Portrait of the week

Portrait of the week

27 July 2013

9:00 AM

27 July 2013

9:00 AM

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The Duchess of Cambridge gave birth to a boy, weighing 8lb 6oz, an heir to the crown, third in line to the throne. Great public excitement was expressed by taking photographs of an official notice of the birth posted on a gilt easel inside the railings of Buckingham Palace. Bells rang and gun salutes were fired. Mel Smith, the comedian, died, aged 60. Thunderstorms cut off power and disrupted train services after a fortnight of hot weather reached temperatures of 33.5˚C in London, the highest since 2006. Many-fruited beardless moss, found in only four locations in the world, may have disappeared from two places in Cornwall.

George Osborne, the Chancellor of the Exchequer, announced that tax on profits from the production of shale gas would be cut from 62 per cent to 30 per cent, which he called the ‘most generous’ terms in the world. Mr Osborne encouraged mortgage providers to make use of the second stage of his Help to Buy scheme, which from January will underwrite loans of up to £600,000 to people who can raise a 5 per cent deposit to buy existing houses. He then flew to Moscow. Public borrowing for 2012-13 was found to be £2 billion less than had been estimated, amounting to £116.5 billion, or 7.4 per cent of GDP, although the national debt has risen by 42 per cent to £1.2 trillion under this government. Export activity reached a level unseen since 2007, according to the trade index compiled by the British Chambers of Commerce. The number of Premium Bond prizes of £100,000 was cut from five a month to three.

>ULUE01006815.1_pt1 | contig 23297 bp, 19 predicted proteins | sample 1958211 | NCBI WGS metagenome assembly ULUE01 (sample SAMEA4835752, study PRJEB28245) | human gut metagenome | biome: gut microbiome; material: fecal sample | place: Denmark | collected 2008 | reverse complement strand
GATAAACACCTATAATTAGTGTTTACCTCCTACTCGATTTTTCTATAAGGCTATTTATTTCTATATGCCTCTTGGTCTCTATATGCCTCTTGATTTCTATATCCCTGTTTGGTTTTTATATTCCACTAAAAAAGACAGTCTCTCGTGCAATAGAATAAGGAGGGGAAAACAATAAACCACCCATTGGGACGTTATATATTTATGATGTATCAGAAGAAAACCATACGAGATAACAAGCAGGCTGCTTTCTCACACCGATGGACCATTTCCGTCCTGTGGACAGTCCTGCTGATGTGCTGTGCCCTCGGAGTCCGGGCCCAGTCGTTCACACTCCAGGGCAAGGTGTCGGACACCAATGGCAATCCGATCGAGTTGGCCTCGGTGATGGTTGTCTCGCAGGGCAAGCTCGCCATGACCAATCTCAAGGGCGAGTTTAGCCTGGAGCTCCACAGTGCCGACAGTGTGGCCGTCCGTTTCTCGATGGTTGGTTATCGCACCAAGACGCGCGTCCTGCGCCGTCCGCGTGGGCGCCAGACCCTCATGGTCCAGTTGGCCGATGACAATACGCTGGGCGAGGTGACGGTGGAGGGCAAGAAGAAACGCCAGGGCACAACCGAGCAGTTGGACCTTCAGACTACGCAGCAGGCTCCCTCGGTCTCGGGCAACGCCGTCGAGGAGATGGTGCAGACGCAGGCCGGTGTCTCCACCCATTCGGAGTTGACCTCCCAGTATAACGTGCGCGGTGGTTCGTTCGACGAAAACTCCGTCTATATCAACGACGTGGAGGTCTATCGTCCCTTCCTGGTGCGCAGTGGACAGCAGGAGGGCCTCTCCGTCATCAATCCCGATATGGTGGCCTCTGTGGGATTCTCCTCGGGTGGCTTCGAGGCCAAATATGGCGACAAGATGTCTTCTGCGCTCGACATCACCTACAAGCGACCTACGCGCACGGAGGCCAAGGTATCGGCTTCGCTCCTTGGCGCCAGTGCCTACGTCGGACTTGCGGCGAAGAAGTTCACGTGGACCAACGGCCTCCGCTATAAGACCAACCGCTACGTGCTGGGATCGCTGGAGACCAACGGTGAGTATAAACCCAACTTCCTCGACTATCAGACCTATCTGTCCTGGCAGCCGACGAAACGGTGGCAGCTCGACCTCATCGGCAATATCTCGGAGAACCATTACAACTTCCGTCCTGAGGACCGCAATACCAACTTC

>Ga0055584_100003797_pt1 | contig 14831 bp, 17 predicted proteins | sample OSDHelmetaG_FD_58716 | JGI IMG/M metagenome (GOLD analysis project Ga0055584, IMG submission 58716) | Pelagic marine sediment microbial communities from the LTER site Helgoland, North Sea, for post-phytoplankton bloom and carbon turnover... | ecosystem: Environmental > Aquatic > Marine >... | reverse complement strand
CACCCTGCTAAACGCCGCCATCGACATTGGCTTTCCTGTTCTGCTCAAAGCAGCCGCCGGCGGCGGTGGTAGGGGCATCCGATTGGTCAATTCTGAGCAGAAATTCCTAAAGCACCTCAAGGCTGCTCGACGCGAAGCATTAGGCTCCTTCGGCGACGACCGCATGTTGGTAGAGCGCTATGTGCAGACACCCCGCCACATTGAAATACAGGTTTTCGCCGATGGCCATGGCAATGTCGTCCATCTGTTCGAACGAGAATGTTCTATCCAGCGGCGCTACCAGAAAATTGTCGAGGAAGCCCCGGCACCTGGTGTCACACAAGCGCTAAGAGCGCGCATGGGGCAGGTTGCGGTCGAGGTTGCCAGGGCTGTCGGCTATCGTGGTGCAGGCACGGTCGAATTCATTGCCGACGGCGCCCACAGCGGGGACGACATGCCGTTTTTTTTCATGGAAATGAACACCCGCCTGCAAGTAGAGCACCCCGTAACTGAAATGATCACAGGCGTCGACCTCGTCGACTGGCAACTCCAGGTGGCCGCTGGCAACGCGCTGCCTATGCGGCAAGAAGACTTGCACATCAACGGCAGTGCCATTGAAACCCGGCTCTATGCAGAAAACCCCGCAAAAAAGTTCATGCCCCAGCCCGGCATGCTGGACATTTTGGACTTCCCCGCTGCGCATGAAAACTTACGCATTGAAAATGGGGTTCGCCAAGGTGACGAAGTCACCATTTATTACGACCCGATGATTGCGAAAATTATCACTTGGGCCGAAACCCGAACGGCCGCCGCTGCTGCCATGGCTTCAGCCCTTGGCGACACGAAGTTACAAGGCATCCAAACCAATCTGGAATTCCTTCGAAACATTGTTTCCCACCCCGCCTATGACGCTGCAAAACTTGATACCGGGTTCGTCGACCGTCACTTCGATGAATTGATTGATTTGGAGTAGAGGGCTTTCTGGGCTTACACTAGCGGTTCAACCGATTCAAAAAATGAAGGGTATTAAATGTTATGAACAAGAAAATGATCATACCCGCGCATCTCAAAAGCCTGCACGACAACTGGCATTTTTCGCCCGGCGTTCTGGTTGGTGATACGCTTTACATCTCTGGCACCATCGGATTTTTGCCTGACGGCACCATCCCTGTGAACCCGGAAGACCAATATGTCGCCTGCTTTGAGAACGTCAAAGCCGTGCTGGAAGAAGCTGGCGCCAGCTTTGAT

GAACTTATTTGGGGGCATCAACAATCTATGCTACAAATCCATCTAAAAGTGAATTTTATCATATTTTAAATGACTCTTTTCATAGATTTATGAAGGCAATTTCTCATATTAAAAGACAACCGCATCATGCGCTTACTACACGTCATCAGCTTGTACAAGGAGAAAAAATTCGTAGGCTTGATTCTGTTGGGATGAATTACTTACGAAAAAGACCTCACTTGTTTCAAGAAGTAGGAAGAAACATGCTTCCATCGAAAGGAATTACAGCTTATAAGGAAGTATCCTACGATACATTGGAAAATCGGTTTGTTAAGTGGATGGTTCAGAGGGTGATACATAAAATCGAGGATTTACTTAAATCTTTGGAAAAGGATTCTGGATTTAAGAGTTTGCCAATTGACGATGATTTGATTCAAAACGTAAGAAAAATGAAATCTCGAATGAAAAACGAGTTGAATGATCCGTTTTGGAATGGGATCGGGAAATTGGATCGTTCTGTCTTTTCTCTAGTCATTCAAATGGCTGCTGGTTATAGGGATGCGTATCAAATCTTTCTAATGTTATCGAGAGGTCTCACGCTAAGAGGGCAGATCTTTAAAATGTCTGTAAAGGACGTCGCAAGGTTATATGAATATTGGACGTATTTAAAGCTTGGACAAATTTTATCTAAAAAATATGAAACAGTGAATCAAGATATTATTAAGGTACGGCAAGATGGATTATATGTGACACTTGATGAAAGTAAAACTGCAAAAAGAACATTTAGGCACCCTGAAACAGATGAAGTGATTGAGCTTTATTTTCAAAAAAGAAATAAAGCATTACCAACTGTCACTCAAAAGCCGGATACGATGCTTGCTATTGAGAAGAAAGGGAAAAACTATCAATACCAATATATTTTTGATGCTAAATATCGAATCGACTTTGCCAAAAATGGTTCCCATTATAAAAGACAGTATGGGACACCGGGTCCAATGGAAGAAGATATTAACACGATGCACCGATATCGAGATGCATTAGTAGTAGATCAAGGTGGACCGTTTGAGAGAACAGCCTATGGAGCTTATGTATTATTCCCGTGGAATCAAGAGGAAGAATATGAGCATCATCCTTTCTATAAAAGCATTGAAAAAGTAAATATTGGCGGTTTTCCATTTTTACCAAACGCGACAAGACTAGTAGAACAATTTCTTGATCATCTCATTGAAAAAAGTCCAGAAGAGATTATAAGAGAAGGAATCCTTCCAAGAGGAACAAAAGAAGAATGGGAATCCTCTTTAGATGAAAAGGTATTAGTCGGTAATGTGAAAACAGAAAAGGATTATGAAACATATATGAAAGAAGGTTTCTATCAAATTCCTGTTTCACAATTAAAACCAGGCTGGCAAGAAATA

Black teenagers (34 per cent) are now more likely to apply for a university place than white ones (29 per cent), according to the Universities and Colleges Admissions Service. Nicholas Jacobs, 44, of Hackney, was charged with the murder of PC Keith Blakelock at Broadwater Farm, Tottenham, in 1985. Pavlo Lapshyn, a 25-year-old Ukrainian student, was charged with the ‘terrorism-related’ murder of an 82-year-old Muslim man who was stabbed to death in April in Birmingham. Five prison officers were suspended after Michael Adebolajo, charged with the murder of Drummer Lee Rigby, lost two teeth while being restrained. The Home Office is to pay for vans to drive through Barnet, Hounslow, Barking, Ealing, Brent and Redbridge, bearing posters urging illegal immigrants to go home. Sixty-three Roma from Romania who were camping in Park Lane, London, were interviewed by police; 20 accepted free fights to Romania and the rest were given notice to leave the country within 30 days, then set free. England won the second Ashes Test. Chris Froome won the Tour de France.

Abroad